Thursday, August 04, 2005

An Interesting Thought Hit Me

"Christianity does not explain suffering; it shows us what to do with it." -- Baron Von Hugel

Recently I've been struggling. You name it I have been having problems with it. Today, upon waking, I felt the old horrible familiar oppression hit me and I was at a loss as to what to do with it, or for it. As usual, I began writing in my journal (the paper one), and pouring out all of my fears, the sorrow, the over-whelming feelings, and sought to try and figure out how to get my head, life, heart, spirit, you name it, back into some semblance of an order.

In the midst of the writing I realized I had said I was a Christian. The old Protestant training blared out in bold screaming words, "But if you were being a good Christian you wouldn't be having these problems!" That's when I stopped writing in my journal and actually started thinking about this.

IF I was a good Christian, was there really supposed to be no bad days, no pains and problems? I have rheumatoid arthritis. I hurt every day. Some Protestants have said I wasn't a good Christian or I would be healed. My husband and I are struggling to make ends meet, and there isn't a more devoted and devout man than my B, so why are we having problems with money? Is it me? And finally, I looked inside at my own turmoil and wondered what I had done to make all of this come about. What had I done to make me not be the "good Christian" I always wanted to be; was this what was causing me such mental and emotional anguish?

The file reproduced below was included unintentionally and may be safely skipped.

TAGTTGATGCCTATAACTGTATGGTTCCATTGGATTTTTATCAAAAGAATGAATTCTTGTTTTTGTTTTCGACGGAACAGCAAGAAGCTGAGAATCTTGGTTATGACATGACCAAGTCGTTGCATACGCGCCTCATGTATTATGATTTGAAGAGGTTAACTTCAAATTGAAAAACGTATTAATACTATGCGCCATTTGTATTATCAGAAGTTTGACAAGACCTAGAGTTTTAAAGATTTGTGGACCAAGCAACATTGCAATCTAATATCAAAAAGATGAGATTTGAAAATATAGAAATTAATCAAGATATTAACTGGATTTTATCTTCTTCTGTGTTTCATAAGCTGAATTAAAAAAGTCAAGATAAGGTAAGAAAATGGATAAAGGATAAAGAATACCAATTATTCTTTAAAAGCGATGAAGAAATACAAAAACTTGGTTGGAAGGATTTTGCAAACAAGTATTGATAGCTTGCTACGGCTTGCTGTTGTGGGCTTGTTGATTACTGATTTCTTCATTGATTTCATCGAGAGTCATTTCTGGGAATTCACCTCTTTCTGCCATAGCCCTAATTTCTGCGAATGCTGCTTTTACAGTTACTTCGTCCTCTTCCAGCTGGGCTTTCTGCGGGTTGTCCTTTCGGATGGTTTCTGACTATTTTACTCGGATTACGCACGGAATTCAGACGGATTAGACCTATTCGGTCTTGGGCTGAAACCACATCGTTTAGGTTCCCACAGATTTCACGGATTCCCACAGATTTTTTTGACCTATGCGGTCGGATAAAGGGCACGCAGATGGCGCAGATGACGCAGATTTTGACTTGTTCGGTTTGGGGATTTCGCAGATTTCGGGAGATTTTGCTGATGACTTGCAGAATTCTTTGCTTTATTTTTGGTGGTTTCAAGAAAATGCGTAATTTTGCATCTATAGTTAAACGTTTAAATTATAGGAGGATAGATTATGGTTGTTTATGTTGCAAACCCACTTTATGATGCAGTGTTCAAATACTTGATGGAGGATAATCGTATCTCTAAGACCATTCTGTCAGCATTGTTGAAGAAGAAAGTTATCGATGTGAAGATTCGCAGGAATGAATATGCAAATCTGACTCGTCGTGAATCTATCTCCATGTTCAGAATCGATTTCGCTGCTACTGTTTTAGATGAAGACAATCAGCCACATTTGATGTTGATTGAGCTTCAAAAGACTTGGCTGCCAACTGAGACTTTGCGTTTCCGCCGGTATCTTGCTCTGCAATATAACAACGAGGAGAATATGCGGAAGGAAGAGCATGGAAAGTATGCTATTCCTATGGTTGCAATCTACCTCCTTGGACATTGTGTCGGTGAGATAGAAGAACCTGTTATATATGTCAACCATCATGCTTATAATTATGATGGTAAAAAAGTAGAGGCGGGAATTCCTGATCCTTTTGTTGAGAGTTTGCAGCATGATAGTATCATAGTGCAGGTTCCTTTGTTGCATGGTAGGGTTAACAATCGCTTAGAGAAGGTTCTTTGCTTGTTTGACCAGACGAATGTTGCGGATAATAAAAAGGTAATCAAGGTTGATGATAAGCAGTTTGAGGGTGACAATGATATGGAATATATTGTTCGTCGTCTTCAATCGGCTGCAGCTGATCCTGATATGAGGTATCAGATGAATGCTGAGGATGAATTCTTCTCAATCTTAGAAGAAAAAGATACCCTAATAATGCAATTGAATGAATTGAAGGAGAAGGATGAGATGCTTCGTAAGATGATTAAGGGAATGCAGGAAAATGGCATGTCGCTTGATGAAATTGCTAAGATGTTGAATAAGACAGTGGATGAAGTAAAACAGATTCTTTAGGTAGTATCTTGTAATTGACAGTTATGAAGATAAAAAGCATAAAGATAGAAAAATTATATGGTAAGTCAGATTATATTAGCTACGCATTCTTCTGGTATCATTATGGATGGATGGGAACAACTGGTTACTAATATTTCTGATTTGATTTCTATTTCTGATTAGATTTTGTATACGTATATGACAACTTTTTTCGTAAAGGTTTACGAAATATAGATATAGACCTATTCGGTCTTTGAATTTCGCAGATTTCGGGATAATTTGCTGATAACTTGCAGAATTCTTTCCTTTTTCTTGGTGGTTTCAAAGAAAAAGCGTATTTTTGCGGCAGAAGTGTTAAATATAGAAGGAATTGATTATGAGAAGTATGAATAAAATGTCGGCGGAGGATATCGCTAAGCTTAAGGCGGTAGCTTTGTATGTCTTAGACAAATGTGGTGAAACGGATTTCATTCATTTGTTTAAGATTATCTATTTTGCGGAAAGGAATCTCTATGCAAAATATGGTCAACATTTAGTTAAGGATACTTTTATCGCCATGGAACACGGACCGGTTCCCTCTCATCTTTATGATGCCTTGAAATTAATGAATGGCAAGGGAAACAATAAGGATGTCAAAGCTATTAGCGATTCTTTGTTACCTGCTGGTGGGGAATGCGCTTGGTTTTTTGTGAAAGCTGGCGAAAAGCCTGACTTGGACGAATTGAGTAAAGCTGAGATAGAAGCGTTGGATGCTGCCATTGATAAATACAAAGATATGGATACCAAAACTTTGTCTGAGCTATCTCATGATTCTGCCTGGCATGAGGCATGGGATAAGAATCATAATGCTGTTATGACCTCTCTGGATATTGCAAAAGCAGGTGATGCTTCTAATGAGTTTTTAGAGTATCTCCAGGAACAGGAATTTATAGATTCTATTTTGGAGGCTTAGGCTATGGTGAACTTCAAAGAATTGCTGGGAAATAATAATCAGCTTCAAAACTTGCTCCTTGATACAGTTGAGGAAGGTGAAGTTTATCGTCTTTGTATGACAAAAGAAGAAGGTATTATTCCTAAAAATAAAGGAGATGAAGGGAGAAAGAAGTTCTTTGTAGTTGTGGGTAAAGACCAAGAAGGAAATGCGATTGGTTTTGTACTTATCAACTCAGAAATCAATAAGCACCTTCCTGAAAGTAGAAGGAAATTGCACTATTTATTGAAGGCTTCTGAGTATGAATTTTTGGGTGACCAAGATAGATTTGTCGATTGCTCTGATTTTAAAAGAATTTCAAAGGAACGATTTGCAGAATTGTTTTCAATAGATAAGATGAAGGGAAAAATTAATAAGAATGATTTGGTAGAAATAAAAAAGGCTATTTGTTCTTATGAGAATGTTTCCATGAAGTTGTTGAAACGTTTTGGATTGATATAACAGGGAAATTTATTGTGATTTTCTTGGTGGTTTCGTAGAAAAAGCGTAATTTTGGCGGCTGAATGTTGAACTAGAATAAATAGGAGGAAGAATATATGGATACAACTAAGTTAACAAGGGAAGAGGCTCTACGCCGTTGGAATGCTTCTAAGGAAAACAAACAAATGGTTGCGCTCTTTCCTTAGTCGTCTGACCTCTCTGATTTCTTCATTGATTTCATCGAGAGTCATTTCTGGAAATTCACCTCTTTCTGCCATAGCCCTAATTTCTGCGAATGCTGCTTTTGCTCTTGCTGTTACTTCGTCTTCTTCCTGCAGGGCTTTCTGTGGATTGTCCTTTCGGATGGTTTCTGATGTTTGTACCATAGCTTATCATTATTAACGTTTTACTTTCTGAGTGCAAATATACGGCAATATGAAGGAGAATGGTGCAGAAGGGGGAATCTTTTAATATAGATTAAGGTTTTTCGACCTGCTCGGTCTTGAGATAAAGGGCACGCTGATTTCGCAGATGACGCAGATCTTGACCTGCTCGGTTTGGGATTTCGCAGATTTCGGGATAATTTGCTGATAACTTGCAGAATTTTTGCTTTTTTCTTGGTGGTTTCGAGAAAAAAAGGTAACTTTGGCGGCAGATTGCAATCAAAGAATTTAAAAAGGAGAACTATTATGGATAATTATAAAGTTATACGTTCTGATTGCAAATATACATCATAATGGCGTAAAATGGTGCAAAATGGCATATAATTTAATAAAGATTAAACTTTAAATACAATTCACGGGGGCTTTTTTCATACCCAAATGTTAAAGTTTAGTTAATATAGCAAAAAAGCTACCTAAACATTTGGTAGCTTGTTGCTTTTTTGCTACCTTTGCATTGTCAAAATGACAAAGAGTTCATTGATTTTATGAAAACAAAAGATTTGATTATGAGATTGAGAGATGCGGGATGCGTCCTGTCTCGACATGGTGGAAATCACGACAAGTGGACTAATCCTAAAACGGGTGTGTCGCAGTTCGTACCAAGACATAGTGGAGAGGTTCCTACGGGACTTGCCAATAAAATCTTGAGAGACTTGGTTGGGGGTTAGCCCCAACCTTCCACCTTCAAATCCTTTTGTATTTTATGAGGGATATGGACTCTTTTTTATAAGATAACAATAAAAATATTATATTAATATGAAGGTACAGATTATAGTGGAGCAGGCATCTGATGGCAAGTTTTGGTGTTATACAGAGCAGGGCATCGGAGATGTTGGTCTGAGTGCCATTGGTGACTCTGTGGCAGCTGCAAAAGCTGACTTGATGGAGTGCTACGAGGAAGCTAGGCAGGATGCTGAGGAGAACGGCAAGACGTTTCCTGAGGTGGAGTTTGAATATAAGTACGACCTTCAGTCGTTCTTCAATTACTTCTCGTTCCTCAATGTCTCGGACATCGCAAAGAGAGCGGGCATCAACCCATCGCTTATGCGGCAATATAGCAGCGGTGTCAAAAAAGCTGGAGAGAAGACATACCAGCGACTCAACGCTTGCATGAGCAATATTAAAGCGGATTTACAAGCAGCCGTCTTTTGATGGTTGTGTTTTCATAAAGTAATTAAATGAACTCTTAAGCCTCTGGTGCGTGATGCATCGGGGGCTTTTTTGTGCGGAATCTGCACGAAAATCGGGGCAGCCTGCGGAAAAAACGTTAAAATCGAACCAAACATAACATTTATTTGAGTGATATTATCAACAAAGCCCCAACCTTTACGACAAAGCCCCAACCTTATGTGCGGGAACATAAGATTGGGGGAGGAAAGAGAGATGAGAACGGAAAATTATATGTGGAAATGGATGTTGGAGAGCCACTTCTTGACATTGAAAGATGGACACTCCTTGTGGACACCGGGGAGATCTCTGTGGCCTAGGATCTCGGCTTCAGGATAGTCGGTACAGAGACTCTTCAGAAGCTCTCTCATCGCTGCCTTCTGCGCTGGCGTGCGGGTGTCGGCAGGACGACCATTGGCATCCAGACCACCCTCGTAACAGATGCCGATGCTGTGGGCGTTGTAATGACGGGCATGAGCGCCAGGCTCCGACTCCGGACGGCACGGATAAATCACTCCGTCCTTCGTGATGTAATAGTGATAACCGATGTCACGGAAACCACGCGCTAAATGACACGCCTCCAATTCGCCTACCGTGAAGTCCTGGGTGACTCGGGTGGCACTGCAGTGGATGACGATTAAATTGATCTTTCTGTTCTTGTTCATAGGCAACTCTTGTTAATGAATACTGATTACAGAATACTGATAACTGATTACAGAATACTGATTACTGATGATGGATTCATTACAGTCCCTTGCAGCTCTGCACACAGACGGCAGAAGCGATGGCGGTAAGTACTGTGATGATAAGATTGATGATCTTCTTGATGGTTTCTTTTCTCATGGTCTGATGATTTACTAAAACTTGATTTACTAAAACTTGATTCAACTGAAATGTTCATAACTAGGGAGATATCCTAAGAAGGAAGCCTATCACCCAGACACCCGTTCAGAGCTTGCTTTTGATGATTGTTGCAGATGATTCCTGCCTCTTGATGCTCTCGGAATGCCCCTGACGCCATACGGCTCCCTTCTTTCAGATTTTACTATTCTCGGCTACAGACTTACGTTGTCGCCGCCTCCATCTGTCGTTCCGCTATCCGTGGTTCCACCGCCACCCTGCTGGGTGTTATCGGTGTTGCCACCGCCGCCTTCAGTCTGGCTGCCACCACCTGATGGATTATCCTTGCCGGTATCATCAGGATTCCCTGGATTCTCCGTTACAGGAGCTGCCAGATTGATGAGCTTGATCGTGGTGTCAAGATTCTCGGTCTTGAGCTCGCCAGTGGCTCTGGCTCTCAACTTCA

Then I thought about all of the people I know who are struggling to make it in their careers, their dreams, and in their personal lives and inside themselves. They ARE Christians in my eyes, so what was going on with them?

Yeah, I know, sometimes I'm quite blond, but I don't believe I'm dumb.

I picked up my Bible and began reading it. All through it there was turmoil, hardship, even some depression the prophets and apostles went through, even Christ Himself. If Christ, being fully human and fully God, went through these times, what made me so damn special? I wasn't. I'm not.

In seeing I am really not all that different from other people, from the Saints themselves, I can honestly say I looked at myself in a different light and all of the other problems I've been going through settled themselves. The deep dark abyss that seemed to threaten me with every ounce of malice it could muster receded a little. Oh, it's there, it's waiting and it will try and wash over me again, but, for now, I am doing better. I can make it through today, and if all goes well I will make it through tomorrow, but before tackling tomorrow, I'm going to do exactly what I did today: I am going to write about it, fix all of the negatives and positives, the tasks and the dreams, and I am going to turn to the Bible and to my prayer book, because I'm not going to make it without them through this tempestuous sea of life any more.